Staple Irish spud comes to P.E.I.

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Potato field

If you celebrate this Saint Patrick’s Day like the Irish with that country's favourite potato variety, you’ll have the wife of former Premier Pat Binns to thank for it.

In a nod to the Irish, Sobeys will be giving away samples of farming company W.P. Griffin’s newly grown rooster potatoes today.

Carol Binns sampled the spud on trips to the Emerald Isle with her husband in his role as Canada’s ambassador to Ireland.

Binns knew John Griffin, president of the family-owned W.P. Griffin, and frequently bought Griffin’s produce at the Sobeys in Montague.

She said he had to bring in rooster potatoes.

“I started going after them at various trade shows,” said Griffin.

Now, as the business is getting ready to start the third year of growing the rooster, Griffin is leading the charge to introduce the potato to Canada.

W.P. Griffin will continue to supply Sobeys with the rooster until the end of April, on a trial basis.

If consumers take a liking to it, Griffin hopes to work with other local farmers to make the potato variety more widely available.

Prince Edward Island currently grows the most potatoes of any province, making up about 26 per cent of the market in 2014. If the new red-skinned, yellow-fleshed rooster takes the same trajectory on the Island as it did in Ireland, that number could increase.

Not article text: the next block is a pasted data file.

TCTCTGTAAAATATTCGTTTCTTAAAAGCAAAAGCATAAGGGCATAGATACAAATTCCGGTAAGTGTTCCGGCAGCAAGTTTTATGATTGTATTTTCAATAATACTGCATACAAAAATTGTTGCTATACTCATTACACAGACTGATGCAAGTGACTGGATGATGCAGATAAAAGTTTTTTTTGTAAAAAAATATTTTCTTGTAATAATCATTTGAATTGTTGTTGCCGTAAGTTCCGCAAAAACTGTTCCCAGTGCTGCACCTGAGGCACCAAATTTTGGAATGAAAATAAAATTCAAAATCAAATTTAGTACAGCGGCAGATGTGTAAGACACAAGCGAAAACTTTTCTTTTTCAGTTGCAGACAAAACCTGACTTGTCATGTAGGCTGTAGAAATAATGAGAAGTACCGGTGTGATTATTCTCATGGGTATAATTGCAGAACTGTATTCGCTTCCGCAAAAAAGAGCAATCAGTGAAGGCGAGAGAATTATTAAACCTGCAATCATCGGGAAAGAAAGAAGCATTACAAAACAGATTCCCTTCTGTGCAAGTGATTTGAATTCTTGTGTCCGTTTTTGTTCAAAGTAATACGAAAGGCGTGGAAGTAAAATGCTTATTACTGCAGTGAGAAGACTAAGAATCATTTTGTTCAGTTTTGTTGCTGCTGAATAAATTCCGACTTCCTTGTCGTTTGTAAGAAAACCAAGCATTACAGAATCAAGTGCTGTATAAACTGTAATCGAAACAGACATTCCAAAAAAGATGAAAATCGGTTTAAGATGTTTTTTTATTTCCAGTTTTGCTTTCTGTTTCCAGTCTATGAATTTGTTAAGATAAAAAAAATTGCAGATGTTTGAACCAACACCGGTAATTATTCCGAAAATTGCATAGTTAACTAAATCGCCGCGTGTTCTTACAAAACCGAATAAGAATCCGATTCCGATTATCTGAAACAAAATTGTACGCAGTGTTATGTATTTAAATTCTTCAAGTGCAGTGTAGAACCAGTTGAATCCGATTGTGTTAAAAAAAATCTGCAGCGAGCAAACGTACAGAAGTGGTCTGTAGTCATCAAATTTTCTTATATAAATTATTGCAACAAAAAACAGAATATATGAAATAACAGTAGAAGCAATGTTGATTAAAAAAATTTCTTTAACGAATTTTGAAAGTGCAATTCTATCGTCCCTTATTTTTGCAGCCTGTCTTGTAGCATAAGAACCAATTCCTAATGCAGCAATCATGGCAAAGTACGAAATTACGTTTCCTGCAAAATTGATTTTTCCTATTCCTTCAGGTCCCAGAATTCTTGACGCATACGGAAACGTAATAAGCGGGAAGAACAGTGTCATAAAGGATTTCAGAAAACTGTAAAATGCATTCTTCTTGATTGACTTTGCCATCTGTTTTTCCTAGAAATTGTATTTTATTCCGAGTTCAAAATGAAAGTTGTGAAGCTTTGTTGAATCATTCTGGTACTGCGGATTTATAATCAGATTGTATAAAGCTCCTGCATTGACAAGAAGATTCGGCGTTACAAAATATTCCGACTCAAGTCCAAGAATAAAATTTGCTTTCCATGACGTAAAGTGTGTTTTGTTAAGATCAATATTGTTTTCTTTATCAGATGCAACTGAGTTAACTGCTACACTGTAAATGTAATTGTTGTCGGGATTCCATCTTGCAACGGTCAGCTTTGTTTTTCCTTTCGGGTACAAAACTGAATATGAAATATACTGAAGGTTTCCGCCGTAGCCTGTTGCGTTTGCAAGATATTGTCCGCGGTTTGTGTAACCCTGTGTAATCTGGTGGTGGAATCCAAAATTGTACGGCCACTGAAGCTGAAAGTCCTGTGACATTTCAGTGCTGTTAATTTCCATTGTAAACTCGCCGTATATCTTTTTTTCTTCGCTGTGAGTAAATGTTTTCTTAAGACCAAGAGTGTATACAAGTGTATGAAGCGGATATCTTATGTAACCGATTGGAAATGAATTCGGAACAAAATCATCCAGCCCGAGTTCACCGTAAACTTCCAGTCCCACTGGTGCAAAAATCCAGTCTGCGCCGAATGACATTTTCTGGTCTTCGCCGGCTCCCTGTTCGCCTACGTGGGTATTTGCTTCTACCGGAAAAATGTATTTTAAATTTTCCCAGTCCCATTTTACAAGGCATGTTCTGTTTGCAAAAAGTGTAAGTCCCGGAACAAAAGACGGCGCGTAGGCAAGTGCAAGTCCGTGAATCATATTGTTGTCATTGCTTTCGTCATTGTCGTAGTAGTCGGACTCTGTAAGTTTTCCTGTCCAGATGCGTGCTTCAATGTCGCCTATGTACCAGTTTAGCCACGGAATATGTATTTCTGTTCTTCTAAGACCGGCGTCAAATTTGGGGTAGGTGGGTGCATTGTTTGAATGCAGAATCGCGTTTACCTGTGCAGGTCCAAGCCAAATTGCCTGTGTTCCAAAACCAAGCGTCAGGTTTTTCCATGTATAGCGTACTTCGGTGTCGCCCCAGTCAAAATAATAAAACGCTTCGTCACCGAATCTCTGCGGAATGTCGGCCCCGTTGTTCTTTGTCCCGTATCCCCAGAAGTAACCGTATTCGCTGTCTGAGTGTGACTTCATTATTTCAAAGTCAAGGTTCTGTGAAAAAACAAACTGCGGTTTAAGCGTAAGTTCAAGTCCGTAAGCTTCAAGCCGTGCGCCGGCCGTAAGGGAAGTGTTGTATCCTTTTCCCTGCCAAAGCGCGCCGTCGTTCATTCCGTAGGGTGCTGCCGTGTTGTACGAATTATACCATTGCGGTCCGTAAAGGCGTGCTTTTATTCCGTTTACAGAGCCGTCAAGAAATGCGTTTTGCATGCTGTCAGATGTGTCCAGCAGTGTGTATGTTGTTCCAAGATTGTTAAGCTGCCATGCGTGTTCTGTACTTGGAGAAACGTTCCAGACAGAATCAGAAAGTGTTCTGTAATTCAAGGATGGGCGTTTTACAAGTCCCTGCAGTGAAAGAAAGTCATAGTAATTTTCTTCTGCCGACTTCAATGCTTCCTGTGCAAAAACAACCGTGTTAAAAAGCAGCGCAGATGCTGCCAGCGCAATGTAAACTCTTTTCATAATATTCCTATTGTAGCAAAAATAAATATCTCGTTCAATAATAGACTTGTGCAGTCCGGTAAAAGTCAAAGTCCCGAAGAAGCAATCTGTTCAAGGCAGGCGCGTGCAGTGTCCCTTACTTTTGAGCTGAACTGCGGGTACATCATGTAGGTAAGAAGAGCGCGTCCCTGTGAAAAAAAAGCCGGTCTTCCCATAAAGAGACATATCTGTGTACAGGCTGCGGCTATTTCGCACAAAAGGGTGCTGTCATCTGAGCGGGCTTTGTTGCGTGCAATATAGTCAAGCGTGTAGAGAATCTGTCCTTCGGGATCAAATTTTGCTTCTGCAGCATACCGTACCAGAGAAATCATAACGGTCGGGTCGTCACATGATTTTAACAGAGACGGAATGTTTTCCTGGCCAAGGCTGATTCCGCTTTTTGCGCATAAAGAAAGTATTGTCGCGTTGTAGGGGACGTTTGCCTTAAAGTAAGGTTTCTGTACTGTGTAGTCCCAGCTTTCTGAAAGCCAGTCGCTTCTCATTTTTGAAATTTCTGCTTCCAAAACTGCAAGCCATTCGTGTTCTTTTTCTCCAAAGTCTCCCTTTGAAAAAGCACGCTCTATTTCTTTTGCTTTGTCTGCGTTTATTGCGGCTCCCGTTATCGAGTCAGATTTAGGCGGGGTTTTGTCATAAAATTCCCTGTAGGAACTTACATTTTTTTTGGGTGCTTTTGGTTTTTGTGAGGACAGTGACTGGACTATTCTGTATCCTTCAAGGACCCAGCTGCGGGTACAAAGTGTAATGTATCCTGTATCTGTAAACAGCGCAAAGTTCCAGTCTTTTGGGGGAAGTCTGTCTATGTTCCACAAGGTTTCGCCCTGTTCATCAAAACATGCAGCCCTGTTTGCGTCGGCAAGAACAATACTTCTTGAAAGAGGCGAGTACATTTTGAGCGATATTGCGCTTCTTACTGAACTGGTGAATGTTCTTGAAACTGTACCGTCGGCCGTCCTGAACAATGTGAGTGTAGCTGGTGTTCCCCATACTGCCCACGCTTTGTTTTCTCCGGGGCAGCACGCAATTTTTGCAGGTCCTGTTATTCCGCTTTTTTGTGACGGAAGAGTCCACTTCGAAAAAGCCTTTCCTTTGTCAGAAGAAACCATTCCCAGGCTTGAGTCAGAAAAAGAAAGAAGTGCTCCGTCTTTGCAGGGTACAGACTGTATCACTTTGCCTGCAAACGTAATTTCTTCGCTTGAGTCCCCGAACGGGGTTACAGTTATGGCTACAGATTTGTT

The potato’s prevalence increased in the early 2000s, after being developed by the Irish. It soon took over mainland Britain as well, and is now the best seller in the United Kingdom.

Griffin said he has enjoyed the rooster mashed, baked or fried. He had a simple recipe for potato wedges, too.

“We cut them in wedges with a little olive oil and just stuck them in an oven on a cookie sheet.”

Organizations: Sobeys

Geographic location: Prince Edward Island, Canada, Ireland Montague United Kingdom

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Recent comments

    March 18, 2016 - 10:26

    There is a glut of potatoes on the market and producers can't sell what they grow now. They are dumping potatoes in fields because of the glut.The Tignish co-op is selling local potatoes for $5.99 a 10 lb. bag and selling a 10 lb. bag of Griffins Heritage Russet potato for $2.00 a bag. How can they justify selling one bag @ $5.99 and another at $2.00 a bag. Both are local growers, one is small ($5.99) one is large ($2.00). Why is there such a discrepancy?